On one extreme there are Covid deniers. On the other extreme there are “pandemic addicts” who, it seems, never want this period to end. And in between there are the vast majority of Americans who just want common-sense guidance about what to do when, where and how, now that vaccines are widely available. More than 40% of Americans have gotten a shot, according to the latest CDC data. “We are approaching an inflection point,” Dr. Sanjay Gupta said
Wednesday, “where vaccine supply may outstrip demand.” Tensions may rise between the vaccinated and un-vaxxed. Masks may lead to more frequent fights as spats may break out between the comfortable
and the cautious
Back in March 2020 Matt Pearce of the Los Angeles Times observed that “we are all coronavirus reporters now.” The pandemic touched every beat in the newsroom. And that’s true again now as life edges back to normal, guidance or no guidance. In the past week there have been a critical mass
of stories questioning
outdoor mask mandates; trend pieces about the “power lunch” making a comeback
; and features about people who are very anxious about all of that.
That provocative phrase from the top, by the way, “pandemic addicts,” is borrowed from Yashar Ali, who took exception to complaints about Dr. Ashish K. Jha saying on CNN that it’s safe to be “out and about walking around without a mask.” The data backs him up, but Jha was heckled by some twitterers. Ali responded
, “Some of you are truly pandemic addicted to the point where a reasonable physician appearing on CNN is treated like a danger to the public. If you want to wear a mask outdoors, wear one!”
To me, this is another instance of the proper authorities failing to communicate about risk and reward in a way that everyone can digest.
Time to loosen up
Dr. Anthony Fauci recently signaled that new guidance is imminent. And White House Covid adviser Andy Slavitt was more specific in an interview with Jake Tapper on “The Lead” Wednesday afternoon.
He said the CDC is “in the process of putting together further guidance” for vaccinated Americans, about outdoor masking, for instance. “I’m quite confident that over the next couple of weeks and months, those questions will be answered, those guidelines will absolutely loosen,” he said…
This is partly a media literacy problem
Calming details buried beneath overly-dramatic headlines. Reassuring info hidden next to alarming anecdotes. Vaccine media coverage has been quite messy, at times, so the makers of the Breaking News Consumer’s Handbook over at “On The Media” created a special “vaccine edition” with advice. Check out the radio segment here
“We’ve got to do it”
“Victory over Covid will not involve its elimination,” David Leonhardt wrote
earlier this week. “Victory will instead mean turning it into the sort of danger that plane crashes or shark attacks present — too small to be worth reordering our lives.” To that point, on Wednesday another new study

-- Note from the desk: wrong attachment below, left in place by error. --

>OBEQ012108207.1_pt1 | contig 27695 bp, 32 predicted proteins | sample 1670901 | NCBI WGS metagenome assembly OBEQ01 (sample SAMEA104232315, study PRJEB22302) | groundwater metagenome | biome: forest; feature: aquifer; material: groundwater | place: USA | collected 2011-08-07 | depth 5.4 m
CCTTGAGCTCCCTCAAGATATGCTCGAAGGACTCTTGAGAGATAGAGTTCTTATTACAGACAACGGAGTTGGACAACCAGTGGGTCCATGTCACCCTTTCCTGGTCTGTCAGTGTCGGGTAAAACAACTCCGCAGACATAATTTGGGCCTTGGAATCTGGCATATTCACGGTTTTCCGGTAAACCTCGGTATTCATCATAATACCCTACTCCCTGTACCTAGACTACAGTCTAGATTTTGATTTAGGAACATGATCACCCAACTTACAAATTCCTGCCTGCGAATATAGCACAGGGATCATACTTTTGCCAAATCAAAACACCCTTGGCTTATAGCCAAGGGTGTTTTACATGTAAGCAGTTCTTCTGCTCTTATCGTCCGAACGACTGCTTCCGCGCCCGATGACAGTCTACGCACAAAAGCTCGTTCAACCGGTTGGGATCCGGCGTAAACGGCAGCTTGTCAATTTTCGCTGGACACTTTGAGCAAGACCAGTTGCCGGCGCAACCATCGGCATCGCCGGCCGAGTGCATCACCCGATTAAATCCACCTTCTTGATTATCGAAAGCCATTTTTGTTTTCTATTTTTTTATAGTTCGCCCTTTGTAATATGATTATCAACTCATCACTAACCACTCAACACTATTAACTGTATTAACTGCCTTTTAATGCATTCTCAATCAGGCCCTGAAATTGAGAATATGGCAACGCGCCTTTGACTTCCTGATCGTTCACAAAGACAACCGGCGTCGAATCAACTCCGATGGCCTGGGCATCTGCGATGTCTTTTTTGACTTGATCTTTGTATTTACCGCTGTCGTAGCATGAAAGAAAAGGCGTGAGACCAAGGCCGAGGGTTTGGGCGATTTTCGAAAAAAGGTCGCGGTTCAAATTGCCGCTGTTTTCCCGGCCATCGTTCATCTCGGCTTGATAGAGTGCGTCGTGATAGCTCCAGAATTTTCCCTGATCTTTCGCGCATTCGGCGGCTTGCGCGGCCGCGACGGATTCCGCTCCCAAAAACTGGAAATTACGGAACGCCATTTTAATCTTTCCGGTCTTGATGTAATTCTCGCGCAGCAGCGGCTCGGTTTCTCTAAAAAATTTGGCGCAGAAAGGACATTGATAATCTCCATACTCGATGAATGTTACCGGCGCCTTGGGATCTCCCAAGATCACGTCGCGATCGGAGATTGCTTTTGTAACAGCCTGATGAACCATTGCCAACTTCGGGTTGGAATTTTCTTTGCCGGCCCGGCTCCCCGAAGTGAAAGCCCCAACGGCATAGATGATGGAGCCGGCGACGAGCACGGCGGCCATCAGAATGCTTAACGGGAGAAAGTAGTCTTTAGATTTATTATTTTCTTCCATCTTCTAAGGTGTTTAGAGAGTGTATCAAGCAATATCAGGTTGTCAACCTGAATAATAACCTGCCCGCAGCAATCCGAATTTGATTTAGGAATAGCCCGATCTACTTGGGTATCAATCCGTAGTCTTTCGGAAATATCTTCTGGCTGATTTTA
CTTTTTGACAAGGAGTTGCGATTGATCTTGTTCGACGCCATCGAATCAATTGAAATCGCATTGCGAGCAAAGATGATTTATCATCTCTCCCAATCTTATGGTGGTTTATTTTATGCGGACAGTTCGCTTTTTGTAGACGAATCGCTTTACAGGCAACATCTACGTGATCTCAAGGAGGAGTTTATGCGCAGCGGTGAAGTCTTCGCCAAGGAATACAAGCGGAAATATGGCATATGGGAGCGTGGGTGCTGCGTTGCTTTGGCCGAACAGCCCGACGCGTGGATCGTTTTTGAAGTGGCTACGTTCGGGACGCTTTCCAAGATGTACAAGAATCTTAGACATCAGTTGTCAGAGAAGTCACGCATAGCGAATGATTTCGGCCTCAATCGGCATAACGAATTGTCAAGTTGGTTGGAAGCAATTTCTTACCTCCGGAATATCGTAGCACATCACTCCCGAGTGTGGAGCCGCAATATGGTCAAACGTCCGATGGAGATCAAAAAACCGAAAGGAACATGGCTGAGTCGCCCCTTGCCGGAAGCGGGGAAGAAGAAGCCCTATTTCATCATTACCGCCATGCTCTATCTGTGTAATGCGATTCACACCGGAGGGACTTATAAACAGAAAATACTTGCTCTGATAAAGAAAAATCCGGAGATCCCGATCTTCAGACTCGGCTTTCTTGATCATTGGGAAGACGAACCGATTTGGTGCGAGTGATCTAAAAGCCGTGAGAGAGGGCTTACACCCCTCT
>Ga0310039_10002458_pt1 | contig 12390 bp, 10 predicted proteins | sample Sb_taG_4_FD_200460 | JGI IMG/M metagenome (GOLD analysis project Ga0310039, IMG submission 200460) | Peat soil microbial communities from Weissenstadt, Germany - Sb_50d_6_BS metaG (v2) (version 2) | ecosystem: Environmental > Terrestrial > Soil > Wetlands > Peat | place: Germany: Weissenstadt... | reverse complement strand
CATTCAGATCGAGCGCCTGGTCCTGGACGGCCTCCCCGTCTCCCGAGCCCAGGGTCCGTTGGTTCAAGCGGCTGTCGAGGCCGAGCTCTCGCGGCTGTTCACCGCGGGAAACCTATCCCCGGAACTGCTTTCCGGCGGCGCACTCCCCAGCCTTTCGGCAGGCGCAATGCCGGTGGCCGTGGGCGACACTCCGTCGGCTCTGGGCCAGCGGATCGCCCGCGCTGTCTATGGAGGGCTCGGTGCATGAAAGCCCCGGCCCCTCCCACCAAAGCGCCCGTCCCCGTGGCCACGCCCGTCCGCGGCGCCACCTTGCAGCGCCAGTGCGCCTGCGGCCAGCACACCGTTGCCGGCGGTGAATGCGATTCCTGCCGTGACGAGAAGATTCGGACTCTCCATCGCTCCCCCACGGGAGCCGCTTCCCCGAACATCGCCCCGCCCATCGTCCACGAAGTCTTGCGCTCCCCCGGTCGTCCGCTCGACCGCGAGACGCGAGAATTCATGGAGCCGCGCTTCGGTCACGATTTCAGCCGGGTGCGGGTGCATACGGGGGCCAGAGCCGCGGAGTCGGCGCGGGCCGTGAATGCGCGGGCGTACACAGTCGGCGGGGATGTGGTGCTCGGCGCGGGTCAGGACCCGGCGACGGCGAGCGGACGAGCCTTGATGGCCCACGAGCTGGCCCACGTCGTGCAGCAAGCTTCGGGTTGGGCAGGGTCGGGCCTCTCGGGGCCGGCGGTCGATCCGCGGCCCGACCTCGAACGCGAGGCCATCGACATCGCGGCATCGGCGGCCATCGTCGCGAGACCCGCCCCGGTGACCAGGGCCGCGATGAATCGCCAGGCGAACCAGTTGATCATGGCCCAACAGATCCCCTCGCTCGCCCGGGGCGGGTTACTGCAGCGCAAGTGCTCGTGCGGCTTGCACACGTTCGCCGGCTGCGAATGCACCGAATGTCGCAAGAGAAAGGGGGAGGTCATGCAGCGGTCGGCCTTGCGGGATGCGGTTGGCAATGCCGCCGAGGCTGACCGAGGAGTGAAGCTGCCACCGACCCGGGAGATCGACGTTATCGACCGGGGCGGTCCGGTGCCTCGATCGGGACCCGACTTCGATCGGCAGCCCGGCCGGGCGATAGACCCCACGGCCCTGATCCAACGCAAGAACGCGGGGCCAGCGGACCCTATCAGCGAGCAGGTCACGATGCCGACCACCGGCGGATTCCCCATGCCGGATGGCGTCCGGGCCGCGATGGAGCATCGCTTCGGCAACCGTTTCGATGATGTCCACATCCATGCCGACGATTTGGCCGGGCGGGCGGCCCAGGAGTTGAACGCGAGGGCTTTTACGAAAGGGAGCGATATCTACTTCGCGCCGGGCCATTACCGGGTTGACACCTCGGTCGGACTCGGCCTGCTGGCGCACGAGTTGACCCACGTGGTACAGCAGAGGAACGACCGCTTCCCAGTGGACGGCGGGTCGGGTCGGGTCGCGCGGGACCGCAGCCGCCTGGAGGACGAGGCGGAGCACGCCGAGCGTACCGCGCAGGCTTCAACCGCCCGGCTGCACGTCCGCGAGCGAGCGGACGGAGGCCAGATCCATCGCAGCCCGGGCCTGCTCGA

showed that “for fully vaccinated people, the risk of still getting Covid-19 — described as ‘breakthrough infections’ — remains extremely low.”
Everyone brings their own wants and needs, hopes and fears to this dialogue. Everyone wants to move at their own speed. But the movement is the
dominant story now. Leonhardt quoted
the aforementioned Dr. Jha, who said it was hard to go out for an unmasked drink with a fellow-vaxxed friend for the first time. But once he was there “it was awesome,” he said. The key quote: “There are going to be some challenges to reacclimating and re-entering. But we’ve got to do it.”
My favorite headline of the day
It’s on this CNN Opinion piece by Greg Bardsley. The title: “The people who saved us deserve a ticker tape parade.”
Let’s sing the praises of the scientists, he writes: “Let’s give them ticker tape parades that would have made Neil Armstrong blush. Let’s commission a national monument in Washington. Let’s do musicals and documentaries and Oprah interviews and TikTok videos and halftime shows in their honor.” Let’s even name cocktails after them, he writes. I’ll drink to that!
“Tech in the Post-Pandemic World”
Telecommuting, virtual education — now is the time to work through these issues, and Kara Swisher helpfully cues them up in her newest NYT column
. Swisher urges “a huge amount of investment going into making online learning both accessible and engaging,” because right now “it’s decidedly not — and the opportunity is glaring.” Can media firms help?
Swisher also mentions this: “After the 1918 pandemic, the 1920s saw a burst of aggressive ideas, most especially with the introduction of the television.” What’ll be the equivalent invention this time around?